They were beaten by Walterstown (Meath) by a single point (3-9 to 2-11) in the Leinster club final of 1983 when Matt scored 2-6.

That is an enviable record for a small rural club who drew their playing personnel from a population of roughly 400 people. The whole team came from within a radius of a few miles and nine of them, the six Connors and three Mulhalls, lived close together on Mill Lane.

Matt Connor had many landmarks in a brilliant career. He is the highest scorer in the history of Gaelic football. Some of his individual tallies are awe-inspiring. Playing against Kerry in the 1980 All-Ireland semi-final, he scored 2-9. Between 1980 and 1984, he was the highest scorer in Ireland. During the 1980 championship he scored 5-31 in four games, which is a record. Playing for Offaly in league and championship football he scored 38 goals and 383 points.

At the height of his fame, when he had the world at his feet, Matt was the victim of a serious motor accident which has left him confined to a wheelchair ever since. It happened on Christmas Day, 1984, when he was driving home for his Christmas dinner after completing a night shift at Tullamore Garda station where he still works in an administrative capacity. He was only 25.

The months of rehabilitation that followed were harrowing for himself and for his family. Friends and neighbours rallied round, trying to offer words of solace and comfort, but there were none that would be meaningful in the circumstances. Football followers throughout Ireland and beyond were aghast at what had happened.

Many would remember where they were on hearing the tragic news just as others would recall their location on the day when President John F Kennedy was assassinated.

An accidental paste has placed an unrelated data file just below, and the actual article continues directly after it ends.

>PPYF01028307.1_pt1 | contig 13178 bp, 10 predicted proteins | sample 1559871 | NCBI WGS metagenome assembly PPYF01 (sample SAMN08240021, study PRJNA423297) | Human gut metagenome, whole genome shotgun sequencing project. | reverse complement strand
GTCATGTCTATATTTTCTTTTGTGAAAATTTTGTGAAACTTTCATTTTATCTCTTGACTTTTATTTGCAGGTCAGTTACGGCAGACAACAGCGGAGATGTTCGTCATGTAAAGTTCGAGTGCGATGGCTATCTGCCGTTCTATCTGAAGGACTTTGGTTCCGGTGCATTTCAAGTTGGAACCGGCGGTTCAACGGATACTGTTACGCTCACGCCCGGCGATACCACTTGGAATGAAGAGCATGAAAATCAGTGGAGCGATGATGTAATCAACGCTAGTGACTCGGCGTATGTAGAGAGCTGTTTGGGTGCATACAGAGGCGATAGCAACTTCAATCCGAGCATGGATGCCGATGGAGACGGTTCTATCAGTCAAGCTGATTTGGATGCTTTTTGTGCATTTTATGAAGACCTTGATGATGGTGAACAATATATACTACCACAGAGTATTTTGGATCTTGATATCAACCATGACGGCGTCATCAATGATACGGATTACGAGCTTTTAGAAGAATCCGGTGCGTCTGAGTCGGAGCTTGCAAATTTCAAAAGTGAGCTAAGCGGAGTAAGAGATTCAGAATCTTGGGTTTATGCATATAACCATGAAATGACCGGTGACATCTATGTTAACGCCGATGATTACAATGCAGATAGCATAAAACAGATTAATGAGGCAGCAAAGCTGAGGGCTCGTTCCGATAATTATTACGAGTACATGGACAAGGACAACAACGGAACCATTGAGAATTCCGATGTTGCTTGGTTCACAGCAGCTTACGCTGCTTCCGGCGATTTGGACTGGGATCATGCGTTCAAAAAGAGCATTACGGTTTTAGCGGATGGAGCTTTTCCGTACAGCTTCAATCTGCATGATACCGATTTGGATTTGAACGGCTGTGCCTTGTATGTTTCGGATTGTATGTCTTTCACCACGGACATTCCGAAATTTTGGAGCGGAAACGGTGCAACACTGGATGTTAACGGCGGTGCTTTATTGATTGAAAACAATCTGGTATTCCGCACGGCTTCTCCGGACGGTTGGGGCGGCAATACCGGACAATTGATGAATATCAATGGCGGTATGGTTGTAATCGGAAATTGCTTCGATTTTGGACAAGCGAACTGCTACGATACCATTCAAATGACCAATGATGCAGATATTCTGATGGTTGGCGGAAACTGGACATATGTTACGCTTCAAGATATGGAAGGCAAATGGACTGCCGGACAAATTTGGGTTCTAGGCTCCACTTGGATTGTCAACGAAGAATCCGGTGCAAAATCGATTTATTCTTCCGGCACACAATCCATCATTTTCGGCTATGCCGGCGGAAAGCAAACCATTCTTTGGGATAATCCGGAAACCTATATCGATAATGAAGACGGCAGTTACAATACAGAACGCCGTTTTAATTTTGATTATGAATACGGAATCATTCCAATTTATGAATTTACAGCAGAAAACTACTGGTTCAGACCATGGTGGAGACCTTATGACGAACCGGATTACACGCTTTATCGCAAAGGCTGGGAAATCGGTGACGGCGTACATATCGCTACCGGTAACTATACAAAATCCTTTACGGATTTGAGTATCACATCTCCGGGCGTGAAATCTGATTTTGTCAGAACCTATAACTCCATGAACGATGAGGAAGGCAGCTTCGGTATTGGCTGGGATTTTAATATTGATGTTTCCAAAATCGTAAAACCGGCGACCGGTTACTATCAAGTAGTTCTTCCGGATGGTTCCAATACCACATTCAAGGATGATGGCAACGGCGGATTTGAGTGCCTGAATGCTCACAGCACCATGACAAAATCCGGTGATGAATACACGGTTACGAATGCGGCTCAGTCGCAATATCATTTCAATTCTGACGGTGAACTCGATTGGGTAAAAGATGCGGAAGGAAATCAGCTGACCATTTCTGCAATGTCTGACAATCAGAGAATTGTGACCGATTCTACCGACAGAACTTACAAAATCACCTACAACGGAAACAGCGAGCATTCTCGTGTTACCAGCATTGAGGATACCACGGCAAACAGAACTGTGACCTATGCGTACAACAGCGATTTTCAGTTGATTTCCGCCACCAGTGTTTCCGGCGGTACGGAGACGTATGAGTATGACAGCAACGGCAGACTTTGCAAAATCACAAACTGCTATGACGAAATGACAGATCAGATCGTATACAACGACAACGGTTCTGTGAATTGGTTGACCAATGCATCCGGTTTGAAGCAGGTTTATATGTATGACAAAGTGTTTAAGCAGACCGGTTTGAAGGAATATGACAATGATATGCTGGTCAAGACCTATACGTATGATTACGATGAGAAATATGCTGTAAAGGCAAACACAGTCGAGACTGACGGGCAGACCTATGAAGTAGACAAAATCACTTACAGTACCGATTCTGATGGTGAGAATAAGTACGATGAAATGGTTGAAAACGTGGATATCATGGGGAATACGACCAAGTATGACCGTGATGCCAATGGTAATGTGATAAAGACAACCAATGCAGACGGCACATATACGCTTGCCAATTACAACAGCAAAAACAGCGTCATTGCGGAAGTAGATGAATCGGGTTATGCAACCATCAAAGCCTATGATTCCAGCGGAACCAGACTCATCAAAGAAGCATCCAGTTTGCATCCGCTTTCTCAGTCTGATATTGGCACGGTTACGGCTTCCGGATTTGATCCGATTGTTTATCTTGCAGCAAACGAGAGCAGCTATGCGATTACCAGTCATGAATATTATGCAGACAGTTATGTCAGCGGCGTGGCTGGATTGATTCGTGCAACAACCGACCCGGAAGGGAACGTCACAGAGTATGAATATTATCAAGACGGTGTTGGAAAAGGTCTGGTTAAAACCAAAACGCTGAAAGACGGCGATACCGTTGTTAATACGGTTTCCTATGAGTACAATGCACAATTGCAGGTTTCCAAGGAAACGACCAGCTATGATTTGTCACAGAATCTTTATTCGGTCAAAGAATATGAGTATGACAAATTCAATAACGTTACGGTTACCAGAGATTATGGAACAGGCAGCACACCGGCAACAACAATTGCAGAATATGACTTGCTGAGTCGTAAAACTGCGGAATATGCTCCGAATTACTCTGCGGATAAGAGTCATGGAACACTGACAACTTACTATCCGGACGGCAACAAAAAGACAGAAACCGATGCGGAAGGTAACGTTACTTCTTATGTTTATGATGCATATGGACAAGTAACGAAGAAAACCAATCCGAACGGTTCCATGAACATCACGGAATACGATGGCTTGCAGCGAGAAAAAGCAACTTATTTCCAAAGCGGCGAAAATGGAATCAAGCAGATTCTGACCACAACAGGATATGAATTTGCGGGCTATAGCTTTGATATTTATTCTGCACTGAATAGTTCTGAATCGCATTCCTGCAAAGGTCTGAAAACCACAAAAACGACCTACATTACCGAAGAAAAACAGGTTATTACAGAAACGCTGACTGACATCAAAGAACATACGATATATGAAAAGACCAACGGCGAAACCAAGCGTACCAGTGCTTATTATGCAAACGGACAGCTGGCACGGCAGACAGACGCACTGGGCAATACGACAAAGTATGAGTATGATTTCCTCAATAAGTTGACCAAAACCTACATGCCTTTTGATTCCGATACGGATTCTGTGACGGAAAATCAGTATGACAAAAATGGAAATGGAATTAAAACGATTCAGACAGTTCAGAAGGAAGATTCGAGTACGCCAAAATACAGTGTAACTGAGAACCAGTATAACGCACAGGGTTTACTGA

Since then, Matt has rebuilt his life and goes about his work and leisure by adapting to changed circumstances. Summer or winter, he never misses an Offaly match and he still has an all-consuming interest in football.

He served as an Offaly minor selector for six years. He travels extensively, has been to America on several occasions since the accident and he followed Jack Charlton's Irish soccer team to far-flung venues on the continent.

But perhaps the most trying journey of all was over icy roads to attend the Frank McGuignan testimonial dinner at the Prairie Restaurant in Kildress, Co Tyrone, in December 1985. McGuigan had suffered a bad injury in a motor accident some time previously and Matt wanted to offer his moral support. That is the kind of man he is.

His presence in the Kerry Radio studios next Tuesday evening will inevitably bring back memories of that fateful day when Offaly smashed Kerry's bid for five successive All-Ireland titles and immortality.

His two points from frees in the closing minutes (he never contemplated going for a goal, he says) paved the way for Seamus Darby's earth-shattering goal.

During an inter-county career that extended between March 26, 1978, when he made his debut against Meath in the National League, until his last game at O'Connor Park, Tullamore, against Mayo on December 9, 1984, Matt won three Leinster senior medals, one All-Ireland medal, one Leinster U21 medal and a host of lesser awards.

He was a Bank of Ireland All-star in 1980, 1981 and 1983 and one of his goals against Kerry in 1980 was voted RTE Goal of the Year.

But far more enduring than medals or records is the reputation he rightly earned for sportsmanship, dignity, modesty and unsurpassed football standards.

These will stand the test of time.